“The full veil is not appropriate here, it should be forbidden wherever that is legally possible. It does not belong to us,” Merkel said at the Christian Democratic Union (CDU) gathering, garnering a massive applause from the audience.
“Here we say ‘show your face’. So full veiling is not appropriate here. It should be prohibited wherever legally possible,” she
Interior Minister Thomas de Maiziere also calling for the veil to barred from public places in August.”It does not fit into our society for us, for our communication, for our cohesion in the society…. This is why we demand you show your face,” he said at the time.
In April 2011, France also became the first European country to ban wearing the burqa, a full-body covering that includes mesh over the face, and the niqab, a full-face veil with an opening for the eyes, in public.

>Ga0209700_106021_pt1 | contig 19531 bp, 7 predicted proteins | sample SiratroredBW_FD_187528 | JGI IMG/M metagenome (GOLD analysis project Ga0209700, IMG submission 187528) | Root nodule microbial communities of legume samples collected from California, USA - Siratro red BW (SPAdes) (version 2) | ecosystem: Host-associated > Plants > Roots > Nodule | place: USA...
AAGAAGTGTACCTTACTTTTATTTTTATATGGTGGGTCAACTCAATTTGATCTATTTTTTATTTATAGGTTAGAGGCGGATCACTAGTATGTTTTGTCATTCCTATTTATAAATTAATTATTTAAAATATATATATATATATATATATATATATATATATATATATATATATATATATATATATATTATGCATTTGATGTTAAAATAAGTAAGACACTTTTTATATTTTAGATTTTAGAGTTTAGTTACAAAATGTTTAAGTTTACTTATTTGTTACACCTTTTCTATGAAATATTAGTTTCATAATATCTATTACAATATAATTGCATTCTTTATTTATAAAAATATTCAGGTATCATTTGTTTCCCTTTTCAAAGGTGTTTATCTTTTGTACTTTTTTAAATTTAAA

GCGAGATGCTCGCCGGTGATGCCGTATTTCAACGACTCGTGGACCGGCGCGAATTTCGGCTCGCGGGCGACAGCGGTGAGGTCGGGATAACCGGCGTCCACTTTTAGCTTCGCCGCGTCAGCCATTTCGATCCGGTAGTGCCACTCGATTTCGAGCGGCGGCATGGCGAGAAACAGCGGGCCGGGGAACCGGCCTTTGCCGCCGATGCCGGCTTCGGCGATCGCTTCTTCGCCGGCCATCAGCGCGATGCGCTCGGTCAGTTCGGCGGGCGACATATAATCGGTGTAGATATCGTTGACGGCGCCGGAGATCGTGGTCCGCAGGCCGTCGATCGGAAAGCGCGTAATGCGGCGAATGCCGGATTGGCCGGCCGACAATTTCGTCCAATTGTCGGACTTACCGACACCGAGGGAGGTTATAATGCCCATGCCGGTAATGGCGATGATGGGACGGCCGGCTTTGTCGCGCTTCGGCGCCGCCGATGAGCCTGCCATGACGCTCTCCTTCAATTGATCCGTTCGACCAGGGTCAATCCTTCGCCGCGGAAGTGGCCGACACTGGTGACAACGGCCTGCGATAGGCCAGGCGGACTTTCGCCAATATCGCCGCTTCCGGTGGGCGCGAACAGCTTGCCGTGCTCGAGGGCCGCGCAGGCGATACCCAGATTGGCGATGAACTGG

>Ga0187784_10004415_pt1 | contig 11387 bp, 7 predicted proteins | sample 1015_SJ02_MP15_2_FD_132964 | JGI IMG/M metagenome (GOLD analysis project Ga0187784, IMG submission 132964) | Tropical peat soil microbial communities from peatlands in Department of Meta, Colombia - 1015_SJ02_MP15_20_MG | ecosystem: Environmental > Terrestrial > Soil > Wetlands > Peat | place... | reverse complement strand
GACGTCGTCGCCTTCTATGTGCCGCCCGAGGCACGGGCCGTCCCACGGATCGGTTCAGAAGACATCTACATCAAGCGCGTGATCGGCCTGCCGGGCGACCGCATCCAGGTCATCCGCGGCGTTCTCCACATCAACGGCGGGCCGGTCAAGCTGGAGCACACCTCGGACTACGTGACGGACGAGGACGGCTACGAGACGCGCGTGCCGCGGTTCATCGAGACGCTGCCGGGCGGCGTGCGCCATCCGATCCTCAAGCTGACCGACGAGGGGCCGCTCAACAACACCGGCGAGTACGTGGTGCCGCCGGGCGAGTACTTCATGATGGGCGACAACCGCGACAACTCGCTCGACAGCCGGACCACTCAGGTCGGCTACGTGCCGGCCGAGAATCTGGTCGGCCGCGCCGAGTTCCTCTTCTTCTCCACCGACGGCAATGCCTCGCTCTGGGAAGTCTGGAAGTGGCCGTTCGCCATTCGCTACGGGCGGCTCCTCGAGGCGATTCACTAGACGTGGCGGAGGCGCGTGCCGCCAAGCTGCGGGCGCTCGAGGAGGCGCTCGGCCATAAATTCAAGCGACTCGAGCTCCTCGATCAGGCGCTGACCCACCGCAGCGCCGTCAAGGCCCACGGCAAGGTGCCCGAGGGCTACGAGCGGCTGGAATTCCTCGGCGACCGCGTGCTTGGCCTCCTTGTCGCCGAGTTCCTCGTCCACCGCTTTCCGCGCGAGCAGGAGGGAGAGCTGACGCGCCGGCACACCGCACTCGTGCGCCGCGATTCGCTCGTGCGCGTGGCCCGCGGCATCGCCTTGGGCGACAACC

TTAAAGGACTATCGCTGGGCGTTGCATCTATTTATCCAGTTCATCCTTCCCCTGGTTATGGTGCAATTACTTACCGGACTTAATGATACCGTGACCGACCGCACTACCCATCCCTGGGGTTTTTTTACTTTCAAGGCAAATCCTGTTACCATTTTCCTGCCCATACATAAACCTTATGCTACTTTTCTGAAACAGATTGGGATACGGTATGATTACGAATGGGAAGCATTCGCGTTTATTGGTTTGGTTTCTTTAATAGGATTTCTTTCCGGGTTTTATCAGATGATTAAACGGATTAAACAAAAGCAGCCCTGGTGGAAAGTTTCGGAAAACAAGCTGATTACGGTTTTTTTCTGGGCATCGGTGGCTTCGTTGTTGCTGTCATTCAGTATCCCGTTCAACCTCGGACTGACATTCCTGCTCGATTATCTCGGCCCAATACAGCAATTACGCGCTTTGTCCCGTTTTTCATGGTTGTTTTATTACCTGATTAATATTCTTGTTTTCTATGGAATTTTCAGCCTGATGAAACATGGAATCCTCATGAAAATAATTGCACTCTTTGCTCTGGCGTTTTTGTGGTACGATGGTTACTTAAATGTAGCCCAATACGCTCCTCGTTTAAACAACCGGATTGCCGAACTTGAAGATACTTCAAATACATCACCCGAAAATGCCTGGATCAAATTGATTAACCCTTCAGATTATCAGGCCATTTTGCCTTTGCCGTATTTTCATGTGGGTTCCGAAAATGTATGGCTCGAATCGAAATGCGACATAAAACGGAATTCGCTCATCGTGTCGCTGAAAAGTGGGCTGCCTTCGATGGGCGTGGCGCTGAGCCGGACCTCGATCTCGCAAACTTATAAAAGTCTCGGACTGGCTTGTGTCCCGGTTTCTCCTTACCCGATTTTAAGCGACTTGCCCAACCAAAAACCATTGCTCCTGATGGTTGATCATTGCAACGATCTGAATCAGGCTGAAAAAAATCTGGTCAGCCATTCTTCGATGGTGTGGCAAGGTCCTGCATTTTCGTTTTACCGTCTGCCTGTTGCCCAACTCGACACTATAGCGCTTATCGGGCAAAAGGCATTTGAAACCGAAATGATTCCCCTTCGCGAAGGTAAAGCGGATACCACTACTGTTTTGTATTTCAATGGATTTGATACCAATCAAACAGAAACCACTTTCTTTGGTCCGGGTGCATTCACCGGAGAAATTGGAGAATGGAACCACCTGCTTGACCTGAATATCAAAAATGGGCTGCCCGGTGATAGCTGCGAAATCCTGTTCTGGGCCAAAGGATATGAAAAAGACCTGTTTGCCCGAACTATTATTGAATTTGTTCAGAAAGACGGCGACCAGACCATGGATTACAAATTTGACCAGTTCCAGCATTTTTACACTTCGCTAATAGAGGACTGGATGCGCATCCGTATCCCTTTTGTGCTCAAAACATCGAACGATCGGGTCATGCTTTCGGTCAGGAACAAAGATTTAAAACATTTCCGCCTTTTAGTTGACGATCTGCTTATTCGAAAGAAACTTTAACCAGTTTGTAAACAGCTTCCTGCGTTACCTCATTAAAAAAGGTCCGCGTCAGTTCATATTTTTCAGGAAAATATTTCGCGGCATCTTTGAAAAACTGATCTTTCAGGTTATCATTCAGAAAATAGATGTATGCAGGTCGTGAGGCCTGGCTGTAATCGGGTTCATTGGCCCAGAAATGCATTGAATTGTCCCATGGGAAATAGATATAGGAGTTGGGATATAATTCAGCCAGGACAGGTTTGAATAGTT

Those breaking the law
face fines of 150 euros (about $205) or public service duties.
Merkel also told delegates that last year’s influx of hundreds of thousands of refugees would not happen again.
“A situation like that [in] the summer of 2015 can and should not be repeated,” Merkel said at the two-day conference in the western industrial city of Essen. “This was and remains our declared political goal.”
She told the conference refugees had found protection in Germany against war, persecution, and lack of perspective in their troubled homelands. But she also said “not every refugee can stay”.
Merkel, 62, offered up these comments weeks after she announced she would be seeking a fourth term
in next year’s elections.
The laws have been criticized by religious freedom advocates but supported by others who see the Islamic veil as demeaning to women and inconsistent with France’s rigorously enforced secularism.
Merkel’s government has attempted to address public fears surrounding last year’s record influx of nearly 1.1 million refugees and migrants, mostly from predominantly Muslim countries.